(2) Devote the necessary time and be comfortable in the process, with eyes closed, focusing on your breathing;
(3) Acquire the discipline to religiously follow the precepts of the process (seek to be rather than do);
(4) Accept without reacting to whatever enters the mind; and
(5) Support law schools and employers (including the courts) who initiate, maintain, and continue to advocate mindfulness practice as part of an established program following conclusion of the initial training.
Attorney and mindfulness instructor Jeena Cho advocates we "set a goal that can be accomplished in just six minutes per day. The reason for this is twofold. One, lawyers often measure their time in six-minute increments, so it's familiar. Second, it's easily achievable." Avoid "negative self-talk" so we don't "feel like a failure"; just try again and don't worry about the past. Always keep the goal of "multifaceted well-being." This is the "continuous process whereby lawyers seek to thrive in each of the following areas: emotional health, occupational pursuits, creative or intellectual endeavors, sense of spirituality or greater purpose in life, physical health and social connections with others." An important negative consideration here is spending "an inordinate amount of time ruminating, anticipating and planning for the worst-case scenario. Mindfulness is useful for recognizing when our thoughts are helpful or destructive. This includes when we're engaged in problem-solving or simply replaying thought loops."
Cho emphasizes the reason why lawyers must care for their own well-being is because it is the cornerstone of being a competent lawyer. Rule 1.1 of the ABA Model Rules of Professional Conduct states lawyers owe a duty of competence to their clients. Competent representation is defined as requiring "the legal knowledge, skill, thoroughness and preparation reasonably necessary for the representation."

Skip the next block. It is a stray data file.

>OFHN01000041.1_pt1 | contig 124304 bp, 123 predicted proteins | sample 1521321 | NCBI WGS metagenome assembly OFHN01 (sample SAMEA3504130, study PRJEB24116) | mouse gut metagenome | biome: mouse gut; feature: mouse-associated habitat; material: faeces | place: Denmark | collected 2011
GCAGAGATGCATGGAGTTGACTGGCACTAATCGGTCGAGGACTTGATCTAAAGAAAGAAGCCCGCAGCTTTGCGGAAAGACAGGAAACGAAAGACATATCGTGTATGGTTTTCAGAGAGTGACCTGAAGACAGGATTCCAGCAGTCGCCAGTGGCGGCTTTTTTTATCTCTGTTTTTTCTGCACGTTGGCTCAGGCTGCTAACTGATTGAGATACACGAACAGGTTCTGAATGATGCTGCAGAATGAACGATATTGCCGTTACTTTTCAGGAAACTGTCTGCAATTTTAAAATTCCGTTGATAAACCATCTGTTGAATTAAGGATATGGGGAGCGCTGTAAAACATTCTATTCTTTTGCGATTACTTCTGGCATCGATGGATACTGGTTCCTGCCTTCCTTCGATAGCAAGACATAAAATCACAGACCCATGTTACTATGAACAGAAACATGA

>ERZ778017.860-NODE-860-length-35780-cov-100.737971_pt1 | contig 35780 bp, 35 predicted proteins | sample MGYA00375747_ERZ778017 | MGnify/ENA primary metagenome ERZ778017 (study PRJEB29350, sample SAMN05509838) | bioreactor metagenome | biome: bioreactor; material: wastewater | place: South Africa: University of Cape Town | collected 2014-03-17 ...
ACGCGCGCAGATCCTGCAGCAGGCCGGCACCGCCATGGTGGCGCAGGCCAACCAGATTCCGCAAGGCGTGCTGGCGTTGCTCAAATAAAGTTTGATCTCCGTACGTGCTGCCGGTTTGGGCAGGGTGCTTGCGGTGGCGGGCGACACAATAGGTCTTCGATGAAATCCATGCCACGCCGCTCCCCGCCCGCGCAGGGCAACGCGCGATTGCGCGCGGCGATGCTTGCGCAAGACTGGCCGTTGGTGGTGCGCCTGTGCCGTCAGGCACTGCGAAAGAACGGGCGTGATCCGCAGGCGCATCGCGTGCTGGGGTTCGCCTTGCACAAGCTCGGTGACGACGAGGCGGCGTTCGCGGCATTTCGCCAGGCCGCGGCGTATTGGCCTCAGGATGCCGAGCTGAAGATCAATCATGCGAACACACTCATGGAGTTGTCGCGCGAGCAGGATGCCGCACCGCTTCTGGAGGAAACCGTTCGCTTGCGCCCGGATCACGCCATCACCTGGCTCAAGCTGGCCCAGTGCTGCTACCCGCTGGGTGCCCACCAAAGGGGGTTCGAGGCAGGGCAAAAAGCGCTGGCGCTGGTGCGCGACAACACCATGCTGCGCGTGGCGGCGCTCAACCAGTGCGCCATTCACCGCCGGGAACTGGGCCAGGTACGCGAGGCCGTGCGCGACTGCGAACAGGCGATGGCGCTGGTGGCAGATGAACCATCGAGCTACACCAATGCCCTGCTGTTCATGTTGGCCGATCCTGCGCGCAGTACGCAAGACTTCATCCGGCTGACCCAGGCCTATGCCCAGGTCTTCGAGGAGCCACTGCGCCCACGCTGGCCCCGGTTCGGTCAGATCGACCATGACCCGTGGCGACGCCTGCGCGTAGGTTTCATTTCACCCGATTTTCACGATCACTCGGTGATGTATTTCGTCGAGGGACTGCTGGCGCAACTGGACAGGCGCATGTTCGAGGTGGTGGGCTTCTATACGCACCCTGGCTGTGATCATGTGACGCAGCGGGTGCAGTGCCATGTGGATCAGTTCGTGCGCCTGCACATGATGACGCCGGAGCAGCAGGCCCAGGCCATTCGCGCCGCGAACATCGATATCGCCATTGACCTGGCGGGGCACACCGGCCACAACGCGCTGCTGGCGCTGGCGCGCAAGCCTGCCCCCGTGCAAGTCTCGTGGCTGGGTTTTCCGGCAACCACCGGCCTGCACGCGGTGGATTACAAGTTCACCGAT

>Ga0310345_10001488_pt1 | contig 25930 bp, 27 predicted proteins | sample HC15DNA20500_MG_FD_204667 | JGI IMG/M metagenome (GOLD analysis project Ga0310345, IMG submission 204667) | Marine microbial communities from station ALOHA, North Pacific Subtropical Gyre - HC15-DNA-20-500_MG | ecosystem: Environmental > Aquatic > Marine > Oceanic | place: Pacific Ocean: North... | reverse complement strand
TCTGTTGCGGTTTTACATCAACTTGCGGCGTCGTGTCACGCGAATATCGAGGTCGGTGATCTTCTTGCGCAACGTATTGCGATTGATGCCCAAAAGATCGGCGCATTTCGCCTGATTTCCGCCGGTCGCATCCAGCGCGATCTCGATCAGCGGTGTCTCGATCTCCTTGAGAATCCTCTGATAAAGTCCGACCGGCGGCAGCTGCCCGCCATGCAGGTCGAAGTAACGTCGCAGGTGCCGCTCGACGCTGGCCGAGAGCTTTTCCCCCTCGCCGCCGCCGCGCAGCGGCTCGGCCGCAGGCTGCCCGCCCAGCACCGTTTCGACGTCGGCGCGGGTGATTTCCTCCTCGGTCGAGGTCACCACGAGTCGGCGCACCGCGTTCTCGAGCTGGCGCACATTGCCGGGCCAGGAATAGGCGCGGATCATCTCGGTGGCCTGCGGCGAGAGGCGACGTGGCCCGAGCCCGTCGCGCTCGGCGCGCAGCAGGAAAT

The new California Rules of Professional Conduct, Rule 1.1 (a) and (b), address a lawyer's responsibility for his or her own professional competence. Rule 1.1(a) provides that a lawyer "shall not intentionally, recklessly, with gross negligence, or repeatedly fail to perform legal services with competence"; and (b) for "purposes of this rule, 'competence' in any legal service shall mean to apply the (i) learning and skill, and (ii) mental, emotional, and physical ability reasonably necessary for the performance of such service." (Emphasis added).
Cho says studies show "mindfulness can reduce rumination, stress, depression and anxiety. At their core, all meditations share the feature of bringing one's attention to the object of focus--commonly the breath, sounds, other physical sensations or repetition of a mantra." She worked with participants in a program who "spent, on average, 57.98 minutes per week meditating--just eight minutes per day-- [demonstrating that] reducing stress and anxiety by 30 percent with just eight minutes of regular meditation practice is an investment of time worth making... an achievable resolution for lawyer well-being."
Relaxing as an antidote to anxiety takes practice in reprogramming the brain. Always keep in mind self-care is how we manage stress and anxiety. While not generally discussed, lawyer loneliness does exist and has been referred to as the "No. 1 public health issue" of the legal profession. Also, it is important to understand and accept that suffering is simply a "human consequence" of being a lawyer. Consequently, self-care is critical and can be accomplished by changing our minds, eliminating excessive worry by dealing with it head-on. Instead of capitulating to our "inner critic" we need to avoid impossible demands. Finally, if we are determined to always fit relaxation into our busy schedules and are comfortable in the knowledge mindfulness meditation can be an achievable goal for lawyer well-being, we will be on the road to achieving personal satisfaction and professional competence.